Walnuts are rounded, single-seeded stone fruits of the walnut tree commonly used for the meat after fully ripening. Following full ripening, the removal of the husk reveals the wrinkly walnut shell, which is usually commercially found in two segments (three or four-segment shells can also form). During the ripening process, the husk will become brittle and the shell hard. The shell encloses the kernel or meat, which is usually made up of two halves separated by a partition. The seed kernels – commonly available as shelled walnuts – are enclosed in a brown seed coat which contains antioxidants. The antioxidants protect the oil-rich seed from atmospheric oxygen, thereby preventing rancidity.
One serving of walnuts is 1 ounce, or about 7 walnuts. A serving of walnuts has: 185 calories. 2.5 grams of monounsaturated fat.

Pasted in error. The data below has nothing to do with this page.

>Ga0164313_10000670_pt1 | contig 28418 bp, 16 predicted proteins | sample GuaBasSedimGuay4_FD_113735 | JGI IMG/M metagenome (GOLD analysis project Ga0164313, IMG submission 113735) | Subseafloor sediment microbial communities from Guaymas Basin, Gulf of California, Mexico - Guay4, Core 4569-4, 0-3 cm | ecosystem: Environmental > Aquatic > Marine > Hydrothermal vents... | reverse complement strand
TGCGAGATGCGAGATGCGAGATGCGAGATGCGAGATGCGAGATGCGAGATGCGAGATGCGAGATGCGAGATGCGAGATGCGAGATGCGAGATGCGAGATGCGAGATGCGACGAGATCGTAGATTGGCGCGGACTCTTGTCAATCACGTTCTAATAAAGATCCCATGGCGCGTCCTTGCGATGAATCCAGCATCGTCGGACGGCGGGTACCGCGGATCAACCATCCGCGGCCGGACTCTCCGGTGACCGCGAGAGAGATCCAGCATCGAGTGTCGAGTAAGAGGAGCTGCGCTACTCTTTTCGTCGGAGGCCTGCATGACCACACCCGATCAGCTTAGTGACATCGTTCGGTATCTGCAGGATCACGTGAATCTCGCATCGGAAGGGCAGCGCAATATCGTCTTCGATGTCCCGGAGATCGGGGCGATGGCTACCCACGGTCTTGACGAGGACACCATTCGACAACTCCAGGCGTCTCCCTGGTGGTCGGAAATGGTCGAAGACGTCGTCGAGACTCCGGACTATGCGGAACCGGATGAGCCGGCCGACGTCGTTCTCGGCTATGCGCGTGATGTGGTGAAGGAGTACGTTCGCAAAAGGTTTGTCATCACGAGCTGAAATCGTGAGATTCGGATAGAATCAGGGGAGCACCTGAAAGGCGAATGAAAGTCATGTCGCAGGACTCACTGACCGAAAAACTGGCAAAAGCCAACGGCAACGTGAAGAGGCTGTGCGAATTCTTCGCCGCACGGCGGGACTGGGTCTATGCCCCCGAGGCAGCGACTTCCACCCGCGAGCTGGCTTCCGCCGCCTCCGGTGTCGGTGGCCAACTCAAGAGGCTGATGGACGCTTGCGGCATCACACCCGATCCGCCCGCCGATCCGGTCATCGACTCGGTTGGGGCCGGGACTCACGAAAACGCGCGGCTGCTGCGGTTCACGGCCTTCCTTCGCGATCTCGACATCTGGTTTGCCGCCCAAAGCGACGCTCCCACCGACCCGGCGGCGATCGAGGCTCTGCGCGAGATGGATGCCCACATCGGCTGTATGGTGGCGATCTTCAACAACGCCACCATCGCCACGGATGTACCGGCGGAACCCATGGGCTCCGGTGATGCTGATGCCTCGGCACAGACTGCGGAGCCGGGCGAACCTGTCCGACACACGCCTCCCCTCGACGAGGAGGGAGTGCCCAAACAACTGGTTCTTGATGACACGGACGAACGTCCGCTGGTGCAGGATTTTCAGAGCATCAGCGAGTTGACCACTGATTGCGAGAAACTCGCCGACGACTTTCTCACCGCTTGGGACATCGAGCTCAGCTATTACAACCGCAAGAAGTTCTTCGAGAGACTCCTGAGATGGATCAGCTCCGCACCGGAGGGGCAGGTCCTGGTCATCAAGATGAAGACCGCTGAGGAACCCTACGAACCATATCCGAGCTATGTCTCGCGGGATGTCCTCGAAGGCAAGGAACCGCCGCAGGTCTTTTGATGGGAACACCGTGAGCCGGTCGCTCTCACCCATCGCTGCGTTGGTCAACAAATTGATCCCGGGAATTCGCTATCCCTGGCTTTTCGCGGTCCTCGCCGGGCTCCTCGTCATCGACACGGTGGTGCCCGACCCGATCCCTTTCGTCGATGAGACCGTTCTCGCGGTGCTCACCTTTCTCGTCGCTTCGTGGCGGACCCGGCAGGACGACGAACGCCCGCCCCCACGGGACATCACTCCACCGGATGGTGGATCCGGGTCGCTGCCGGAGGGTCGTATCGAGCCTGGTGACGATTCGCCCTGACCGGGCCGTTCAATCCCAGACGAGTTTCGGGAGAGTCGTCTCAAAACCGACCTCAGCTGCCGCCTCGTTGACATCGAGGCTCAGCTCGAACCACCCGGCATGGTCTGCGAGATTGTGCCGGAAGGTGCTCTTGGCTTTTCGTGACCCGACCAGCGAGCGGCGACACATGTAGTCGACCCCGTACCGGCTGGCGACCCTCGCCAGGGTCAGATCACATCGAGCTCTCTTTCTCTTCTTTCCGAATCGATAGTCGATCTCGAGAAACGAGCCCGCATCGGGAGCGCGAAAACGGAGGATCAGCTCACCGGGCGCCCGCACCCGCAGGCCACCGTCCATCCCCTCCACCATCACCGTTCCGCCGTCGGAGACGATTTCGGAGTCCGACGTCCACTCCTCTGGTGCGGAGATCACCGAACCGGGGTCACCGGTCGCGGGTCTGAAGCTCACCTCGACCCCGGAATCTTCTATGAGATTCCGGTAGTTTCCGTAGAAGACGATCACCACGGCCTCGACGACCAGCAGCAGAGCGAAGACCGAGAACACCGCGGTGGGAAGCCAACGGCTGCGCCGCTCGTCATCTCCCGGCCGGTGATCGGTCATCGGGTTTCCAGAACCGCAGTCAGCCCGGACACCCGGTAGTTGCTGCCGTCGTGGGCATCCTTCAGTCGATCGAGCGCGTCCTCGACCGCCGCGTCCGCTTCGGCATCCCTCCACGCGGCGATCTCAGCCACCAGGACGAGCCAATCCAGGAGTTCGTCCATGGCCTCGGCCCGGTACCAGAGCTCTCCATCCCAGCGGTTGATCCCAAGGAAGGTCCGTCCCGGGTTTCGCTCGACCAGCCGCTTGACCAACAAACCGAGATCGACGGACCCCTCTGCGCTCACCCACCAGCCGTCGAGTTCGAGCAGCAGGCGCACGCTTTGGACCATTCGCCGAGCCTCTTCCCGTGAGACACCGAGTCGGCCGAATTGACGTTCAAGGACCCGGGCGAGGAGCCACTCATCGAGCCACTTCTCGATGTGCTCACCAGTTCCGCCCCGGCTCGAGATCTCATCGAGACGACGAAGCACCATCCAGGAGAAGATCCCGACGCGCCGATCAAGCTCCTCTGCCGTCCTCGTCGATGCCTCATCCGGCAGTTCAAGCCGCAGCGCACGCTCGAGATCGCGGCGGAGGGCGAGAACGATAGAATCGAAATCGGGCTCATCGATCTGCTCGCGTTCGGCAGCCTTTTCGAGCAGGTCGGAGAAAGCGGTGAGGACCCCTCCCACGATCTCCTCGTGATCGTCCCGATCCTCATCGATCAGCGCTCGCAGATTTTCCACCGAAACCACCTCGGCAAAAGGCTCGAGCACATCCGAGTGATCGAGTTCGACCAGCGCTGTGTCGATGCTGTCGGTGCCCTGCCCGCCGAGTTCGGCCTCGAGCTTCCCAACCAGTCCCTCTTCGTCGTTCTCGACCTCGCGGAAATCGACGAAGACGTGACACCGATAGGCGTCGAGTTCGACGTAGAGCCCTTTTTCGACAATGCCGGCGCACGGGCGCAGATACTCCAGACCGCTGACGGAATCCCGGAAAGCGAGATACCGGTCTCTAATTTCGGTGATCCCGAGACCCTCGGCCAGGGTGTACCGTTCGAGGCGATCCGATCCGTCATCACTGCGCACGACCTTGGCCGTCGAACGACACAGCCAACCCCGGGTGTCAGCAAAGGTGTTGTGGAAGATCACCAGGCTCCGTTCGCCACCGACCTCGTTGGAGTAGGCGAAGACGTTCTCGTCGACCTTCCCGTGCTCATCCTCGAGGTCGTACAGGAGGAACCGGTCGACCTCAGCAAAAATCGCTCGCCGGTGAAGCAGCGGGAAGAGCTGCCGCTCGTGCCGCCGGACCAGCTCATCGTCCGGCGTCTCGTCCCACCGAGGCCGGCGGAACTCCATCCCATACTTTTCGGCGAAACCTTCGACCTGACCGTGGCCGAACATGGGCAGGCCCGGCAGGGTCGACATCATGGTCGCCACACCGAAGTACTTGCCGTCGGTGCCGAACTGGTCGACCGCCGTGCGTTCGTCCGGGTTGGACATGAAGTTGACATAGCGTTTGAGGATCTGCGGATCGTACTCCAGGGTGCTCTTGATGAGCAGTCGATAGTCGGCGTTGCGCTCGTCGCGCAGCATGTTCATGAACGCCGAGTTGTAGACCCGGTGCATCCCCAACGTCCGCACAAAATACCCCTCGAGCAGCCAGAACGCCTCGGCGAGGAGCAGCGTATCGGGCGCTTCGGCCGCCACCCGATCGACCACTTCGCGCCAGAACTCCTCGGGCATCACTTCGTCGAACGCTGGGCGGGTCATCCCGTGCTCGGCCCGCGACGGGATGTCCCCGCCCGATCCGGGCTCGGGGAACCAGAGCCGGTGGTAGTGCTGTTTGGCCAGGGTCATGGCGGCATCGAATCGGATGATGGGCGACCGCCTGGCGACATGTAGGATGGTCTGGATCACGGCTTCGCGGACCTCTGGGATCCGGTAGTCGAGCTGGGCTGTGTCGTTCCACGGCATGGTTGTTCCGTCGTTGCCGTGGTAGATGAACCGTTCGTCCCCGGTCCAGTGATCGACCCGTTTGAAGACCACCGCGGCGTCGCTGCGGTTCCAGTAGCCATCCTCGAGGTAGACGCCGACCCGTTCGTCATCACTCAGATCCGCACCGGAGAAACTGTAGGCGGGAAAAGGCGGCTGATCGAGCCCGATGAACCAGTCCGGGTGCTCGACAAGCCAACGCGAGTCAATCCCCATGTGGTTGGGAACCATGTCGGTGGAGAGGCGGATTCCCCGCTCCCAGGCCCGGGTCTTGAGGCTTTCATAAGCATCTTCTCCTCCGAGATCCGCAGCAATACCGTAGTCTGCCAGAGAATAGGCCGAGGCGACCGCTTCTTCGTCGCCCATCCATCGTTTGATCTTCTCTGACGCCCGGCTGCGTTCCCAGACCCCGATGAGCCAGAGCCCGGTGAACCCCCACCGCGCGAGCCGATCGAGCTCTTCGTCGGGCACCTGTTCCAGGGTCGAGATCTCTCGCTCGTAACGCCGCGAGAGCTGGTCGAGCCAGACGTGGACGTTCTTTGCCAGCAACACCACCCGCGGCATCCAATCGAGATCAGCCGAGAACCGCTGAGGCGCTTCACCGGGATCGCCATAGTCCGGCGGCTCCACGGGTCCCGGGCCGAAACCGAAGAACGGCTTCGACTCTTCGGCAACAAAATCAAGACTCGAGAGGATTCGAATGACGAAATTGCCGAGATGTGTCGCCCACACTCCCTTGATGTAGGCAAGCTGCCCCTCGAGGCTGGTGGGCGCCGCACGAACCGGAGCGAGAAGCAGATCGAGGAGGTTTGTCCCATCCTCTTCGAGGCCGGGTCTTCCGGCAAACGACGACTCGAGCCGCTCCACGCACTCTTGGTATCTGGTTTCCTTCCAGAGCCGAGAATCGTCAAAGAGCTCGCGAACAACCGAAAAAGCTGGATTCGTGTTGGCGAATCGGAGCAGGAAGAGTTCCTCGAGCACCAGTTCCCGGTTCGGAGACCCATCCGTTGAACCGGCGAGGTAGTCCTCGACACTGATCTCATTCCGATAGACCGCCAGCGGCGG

Although there are many different varieties of walnuts, they all fall into three basic categories: English (or Persian), Black and White (or Butternut). All three kinds of walnuts are known to be a wealthy source of omega-3 essential fatty acids and antioxidants, and vary in physical attributes, region and taste.
- Rich in Antioxidants. Share on Pinterest
- Super Plant Source of Omega-3s
- May Decrease Inflammation
- Promotes a Healthy Gut
- May Reduce Risk of Some Cancers
- Supports Weight Control
- May Help Manage Type 2 Diabetes and Lower Your Risk
- May Help Lower Blood Pressure.